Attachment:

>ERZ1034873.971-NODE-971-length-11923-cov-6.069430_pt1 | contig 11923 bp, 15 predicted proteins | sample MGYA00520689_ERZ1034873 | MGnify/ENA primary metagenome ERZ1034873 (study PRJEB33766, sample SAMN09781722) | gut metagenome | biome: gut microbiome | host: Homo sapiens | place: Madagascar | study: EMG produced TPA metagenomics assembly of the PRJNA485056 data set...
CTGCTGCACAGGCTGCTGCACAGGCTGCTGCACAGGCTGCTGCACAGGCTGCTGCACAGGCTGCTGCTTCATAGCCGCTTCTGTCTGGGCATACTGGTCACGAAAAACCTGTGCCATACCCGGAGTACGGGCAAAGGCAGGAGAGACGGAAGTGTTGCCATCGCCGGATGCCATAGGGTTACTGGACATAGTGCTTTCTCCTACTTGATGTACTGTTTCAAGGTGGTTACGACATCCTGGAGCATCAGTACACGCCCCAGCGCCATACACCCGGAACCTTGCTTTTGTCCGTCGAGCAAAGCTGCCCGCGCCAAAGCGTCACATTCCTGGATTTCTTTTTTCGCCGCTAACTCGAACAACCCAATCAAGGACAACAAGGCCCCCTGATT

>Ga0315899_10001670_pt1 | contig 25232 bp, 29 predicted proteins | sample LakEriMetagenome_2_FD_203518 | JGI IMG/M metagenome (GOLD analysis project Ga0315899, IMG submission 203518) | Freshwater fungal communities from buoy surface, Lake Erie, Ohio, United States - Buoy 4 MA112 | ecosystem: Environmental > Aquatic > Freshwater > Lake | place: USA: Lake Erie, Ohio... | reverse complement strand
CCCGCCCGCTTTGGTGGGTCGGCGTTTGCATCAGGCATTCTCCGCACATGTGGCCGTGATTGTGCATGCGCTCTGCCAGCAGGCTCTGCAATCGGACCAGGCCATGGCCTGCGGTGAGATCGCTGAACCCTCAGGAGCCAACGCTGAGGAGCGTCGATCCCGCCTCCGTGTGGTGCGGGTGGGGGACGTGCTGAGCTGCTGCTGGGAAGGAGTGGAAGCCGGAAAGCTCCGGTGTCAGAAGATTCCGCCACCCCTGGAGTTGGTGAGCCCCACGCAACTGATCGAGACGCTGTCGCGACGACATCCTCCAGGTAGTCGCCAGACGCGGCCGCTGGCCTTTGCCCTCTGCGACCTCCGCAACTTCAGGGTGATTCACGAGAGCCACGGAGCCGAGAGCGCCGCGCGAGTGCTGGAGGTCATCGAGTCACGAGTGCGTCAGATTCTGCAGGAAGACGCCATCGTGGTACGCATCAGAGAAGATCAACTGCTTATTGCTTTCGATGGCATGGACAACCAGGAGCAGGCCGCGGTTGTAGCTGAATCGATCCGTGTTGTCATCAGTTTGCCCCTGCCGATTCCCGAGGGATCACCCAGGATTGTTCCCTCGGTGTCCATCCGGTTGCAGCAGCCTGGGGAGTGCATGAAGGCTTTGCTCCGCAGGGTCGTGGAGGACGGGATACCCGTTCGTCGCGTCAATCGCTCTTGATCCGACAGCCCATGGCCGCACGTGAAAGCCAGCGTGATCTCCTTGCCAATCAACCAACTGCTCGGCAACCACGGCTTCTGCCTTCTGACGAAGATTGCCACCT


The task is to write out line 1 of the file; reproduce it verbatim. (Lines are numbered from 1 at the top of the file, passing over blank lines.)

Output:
>ERZ1034873.971-NODE-971-length-11923-cov-6.069430_pt1 | contig 11923 bp, 15 predicted proteins | sample MGYA00520689_ERZ1034873 | MGnify/ENA primary metagenome ERZ1034873 (study PRJEB33766, sample SAMN09781722) | gut metagenome | biome: gut microbiome | host: Homo sapiens | place: Madagascar | study: EMG produced TPA metagenomics assembly of the PRJNA485056 data set...